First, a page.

Black and Hispanic people are also more likely than white people to depend on non-traditional, high interest financial services like check cashing companies and payday lenders because there are fewer banks in Black and Hispanic neighborhoods. Increasing access to traditional banking services could save Black and Hispanic Americans up to $40,000 over their lifetime (Moise, 2019).

The percentage of Black adults who are not digitally literate (22%) is about twice the percentage of white adults (11%). Both the disparity in access to banks and low digital literacy threaten the ability of Black Americans to grow wealth in the digital economy. Fintech can help fill that access and literacy gap. Fintech companies can host, sponsor, and participate in forums and events that feature Black and Hispanic speakers and address financial topics specific to Black and Hispanic communities (Betterment, 2020). By partnering with HBCUs, minority serving institutions, Black churches, and Black sororities and fraternities, fintech companies can provide information on financial literacy, banking access, credit, housing, and other topics to fight racial economic inequality.

According to a Brookings Institution report, “Black people represent 12.7% of the U.S. population but only 4.3% of the nation’s 22.2 million business owners.” Black entrepreneurs face barriers to opening businesses with respect to access to credit. Henderson et al. (2015) examined the influence of race and gender on access to business credit lines and found that Black-owned startups received lower than expected business credit scores while white-owned startups with similar firm characteristics were treated more favorably. Through automation and sophisticated algorithms, fintech companies can provide alternative methods to assess the creditworthiness of business owners and begin to chip away at obstacles to access in banking services for underserved individuals, businesses, and communities.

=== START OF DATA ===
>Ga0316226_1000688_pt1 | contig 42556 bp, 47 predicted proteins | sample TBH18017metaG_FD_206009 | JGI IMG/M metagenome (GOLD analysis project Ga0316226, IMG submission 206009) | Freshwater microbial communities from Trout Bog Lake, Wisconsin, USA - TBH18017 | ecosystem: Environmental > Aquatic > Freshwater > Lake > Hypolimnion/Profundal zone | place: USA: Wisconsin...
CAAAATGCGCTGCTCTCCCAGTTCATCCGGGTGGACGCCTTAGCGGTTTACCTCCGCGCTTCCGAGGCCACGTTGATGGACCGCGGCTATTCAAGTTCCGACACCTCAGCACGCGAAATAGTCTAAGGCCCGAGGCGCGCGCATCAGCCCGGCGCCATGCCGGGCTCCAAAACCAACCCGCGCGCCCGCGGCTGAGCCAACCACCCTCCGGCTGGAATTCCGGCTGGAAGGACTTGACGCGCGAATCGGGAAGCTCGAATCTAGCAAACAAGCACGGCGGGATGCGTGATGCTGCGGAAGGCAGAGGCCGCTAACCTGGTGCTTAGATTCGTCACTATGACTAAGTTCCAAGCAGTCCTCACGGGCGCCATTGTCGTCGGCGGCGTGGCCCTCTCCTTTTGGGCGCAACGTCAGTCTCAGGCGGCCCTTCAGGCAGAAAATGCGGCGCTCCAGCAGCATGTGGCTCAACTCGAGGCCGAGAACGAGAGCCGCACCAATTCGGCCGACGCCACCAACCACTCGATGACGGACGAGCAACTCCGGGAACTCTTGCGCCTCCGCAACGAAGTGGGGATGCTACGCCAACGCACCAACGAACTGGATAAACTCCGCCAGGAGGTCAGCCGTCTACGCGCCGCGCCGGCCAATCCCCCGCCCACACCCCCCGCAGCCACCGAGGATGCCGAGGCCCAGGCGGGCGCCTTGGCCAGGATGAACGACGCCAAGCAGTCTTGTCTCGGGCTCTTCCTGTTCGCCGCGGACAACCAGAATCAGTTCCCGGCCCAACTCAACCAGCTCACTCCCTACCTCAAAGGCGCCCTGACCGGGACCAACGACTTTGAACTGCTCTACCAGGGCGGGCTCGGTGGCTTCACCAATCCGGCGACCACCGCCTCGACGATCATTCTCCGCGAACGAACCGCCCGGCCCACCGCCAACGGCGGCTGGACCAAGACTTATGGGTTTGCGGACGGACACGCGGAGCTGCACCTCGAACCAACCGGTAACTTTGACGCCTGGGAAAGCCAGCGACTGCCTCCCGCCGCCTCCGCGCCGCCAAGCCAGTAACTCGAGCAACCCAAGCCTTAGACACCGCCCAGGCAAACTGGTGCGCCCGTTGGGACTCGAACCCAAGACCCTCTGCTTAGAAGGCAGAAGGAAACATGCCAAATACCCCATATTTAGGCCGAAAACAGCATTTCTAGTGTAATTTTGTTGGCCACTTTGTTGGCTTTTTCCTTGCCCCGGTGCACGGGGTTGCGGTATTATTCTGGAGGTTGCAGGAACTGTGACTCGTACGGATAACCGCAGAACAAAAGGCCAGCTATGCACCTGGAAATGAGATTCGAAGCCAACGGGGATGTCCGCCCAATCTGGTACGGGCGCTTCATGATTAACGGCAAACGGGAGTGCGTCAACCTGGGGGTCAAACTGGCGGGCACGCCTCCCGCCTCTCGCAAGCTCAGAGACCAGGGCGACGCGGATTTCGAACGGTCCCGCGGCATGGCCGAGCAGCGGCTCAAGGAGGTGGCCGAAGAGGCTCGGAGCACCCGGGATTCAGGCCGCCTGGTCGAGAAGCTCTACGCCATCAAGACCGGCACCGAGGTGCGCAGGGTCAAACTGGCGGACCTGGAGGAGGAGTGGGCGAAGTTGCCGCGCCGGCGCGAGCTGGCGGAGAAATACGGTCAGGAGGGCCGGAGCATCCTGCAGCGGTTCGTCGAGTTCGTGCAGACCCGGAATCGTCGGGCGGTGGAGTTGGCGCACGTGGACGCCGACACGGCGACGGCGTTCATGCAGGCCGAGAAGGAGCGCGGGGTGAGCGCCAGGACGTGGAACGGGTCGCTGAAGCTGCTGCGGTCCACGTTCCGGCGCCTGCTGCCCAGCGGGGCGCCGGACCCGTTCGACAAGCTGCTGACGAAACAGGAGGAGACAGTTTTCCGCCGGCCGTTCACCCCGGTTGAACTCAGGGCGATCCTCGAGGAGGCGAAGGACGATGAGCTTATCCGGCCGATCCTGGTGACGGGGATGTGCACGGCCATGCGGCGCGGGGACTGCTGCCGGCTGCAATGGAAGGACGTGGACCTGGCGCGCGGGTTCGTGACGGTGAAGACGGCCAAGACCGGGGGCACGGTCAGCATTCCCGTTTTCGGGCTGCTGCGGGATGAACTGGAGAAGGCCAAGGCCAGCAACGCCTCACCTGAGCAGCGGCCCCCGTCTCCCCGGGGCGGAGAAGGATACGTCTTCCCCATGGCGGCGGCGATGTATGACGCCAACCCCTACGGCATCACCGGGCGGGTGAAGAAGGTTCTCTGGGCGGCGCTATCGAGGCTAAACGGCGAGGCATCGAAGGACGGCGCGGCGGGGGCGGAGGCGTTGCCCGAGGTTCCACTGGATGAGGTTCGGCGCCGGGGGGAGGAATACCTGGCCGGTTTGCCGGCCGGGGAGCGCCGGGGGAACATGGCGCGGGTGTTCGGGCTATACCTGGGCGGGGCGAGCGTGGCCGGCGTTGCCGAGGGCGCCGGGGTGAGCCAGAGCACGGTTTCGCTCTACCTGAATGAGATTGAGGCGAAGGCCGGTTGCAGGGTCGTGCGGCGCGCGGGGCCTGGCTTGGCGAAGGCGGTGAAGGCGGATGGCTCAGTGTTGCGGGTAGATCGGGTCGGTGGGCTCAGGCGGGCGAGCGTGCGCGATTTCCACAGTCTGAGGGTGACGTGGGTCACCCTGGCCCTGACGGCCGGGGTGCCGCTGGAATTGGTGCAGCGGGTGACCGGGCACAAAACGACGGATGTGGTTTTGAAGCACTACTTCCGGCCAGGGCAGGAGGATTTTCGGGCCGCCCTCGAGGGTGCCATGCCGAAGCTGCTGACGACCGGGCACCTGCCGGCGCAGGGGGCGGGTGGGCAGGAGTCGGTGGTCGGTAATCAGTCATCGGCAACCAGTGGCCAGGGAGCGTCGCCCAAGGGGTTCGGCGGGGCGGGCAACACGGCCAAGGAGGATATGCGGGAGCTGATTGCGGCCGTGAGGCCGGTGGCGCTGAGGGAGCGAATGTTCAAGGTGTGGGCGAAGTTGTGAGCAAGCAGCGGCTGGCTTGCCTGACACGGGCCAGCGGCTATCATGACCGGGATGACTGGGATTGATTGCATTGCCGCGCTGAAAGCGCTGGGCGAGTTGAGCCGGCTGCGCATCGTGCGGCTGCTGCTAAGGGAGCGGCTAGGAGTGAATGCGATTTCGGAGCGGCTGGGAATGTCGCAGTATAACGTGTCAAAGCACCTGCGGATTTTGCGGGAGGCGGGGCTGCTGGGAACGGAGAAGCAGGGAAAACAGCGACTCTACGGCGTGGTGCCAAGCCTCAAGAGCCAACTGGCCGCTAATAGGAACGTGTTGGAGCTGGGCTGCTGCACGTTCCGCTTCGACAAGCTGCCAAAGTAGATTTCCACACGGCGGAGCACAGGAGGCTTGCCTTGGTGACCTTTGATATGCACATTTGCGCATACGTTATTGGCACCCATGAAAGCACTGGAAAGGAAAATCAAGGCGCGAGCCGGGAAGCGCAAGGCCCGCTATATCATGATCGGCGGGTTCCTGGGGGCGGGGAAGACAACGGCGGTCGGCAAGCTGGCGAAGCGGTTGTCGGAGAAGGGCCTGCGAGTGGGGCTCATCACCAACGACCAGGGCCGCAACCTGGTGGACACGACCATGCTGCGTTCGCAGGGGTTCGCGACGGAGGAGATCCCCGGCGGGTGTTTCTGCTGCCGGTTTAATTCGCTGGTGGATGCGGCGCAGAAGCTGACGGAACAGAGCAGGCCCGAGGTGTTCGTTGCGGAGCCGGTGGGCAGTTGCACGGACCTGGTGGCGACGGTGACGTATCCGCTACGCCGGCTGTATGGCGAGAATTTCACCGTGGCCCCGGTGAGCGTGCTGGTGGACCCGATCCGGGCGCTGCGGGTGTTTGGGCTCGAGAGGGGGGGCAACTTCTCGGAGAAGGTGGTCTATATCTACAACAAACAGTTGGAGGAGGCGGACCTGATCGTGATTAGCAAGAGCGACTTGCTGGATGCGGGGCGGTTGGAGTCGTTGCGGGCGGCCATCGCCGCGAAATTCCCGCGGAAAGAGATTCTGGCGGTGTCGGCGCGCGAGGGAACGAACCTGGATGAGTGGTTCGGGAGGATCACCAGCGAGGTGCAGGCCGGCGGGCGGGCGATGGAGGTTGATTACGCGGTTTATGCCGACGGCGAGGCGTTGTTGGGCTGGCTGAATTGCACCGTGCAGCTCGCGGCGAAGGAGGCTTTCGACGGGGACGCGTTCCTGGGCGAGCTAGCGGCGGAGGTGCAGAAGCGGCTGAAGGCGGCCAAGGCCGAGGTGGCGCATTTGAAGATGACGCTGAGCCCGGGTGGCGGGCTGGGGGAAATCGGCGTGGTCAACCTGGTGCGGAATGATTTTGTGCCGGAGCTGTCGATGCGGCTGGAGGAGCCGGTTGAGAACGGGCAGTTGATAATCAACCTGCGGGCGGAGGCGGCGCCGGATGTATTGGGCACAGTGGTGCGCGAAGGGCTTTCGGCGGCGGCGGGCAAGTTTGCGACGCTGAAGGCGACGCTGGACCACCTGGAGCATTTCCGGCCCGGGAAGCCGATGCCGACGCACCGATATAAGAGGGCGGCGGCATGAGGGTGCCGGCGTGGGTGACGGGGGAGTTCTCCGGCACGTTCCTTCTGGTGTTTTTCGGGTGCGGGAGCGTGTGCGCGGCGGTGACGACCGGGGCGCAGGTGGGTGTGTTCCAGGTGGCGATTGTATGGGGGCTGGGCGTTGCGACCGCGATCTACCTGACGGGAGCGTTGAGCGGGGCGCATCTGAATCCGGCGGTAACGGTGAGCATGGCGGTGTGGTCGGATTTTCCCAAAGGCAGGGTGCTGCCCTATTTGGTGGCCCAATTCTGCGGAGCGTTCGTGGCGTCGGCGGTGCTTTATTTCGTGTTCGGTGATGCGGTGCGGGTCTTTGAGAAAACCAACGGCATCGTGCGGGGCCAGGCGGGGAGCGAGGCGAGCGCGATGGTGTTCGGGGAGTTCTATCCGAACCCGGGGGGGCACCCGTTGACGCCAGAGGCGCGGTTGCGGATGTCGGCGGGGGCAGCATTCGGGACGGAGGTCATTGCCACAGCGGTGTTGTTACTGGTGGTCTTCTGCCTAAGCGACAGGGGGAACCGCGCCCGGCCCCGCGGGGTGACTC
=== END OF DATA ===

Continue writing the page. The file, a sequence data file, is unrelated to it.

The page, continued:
Over the past 20 years, fintech companies have reimagined how to capture data, reach broader audiences, and expand access to credit (Strochak, 2017). Fintech companies can reduce costs and prices, speed up delivery, and increase convenience for underserved populations by taking advantage of automation (Saunders, 2019). The fintech industry is strategically positioned to mitigate longstanding racial wealth and income gaps by:

  1. Collaborations between Fintech companies and financial institutions. Financially vulnerable populations experience greater income and expense volatility. Financial technology companies can partner with banks to provide accounts that do not have overdraft fees, minimum balance requirements, and account maintenance fees to help reduce the negative impacts of this volatility (Walsh, 2020). 
  2. Help Americans build savings to cover unexpected expenses. Many Americans, particularly low-income workers, do not have sufficient savings to cover an unexpected emergency expense – a reality that has been made worse by the COVID-19 pandemic (Konish, 2021). A study by EPI found that in 2016 half of families had no retirement savings at all and that disparities existed by race. Two-thirds (68 percent) of white non-Hispanic families had retirement savings, compared to 41 percent for Black families and 35 percent for Hispanic families.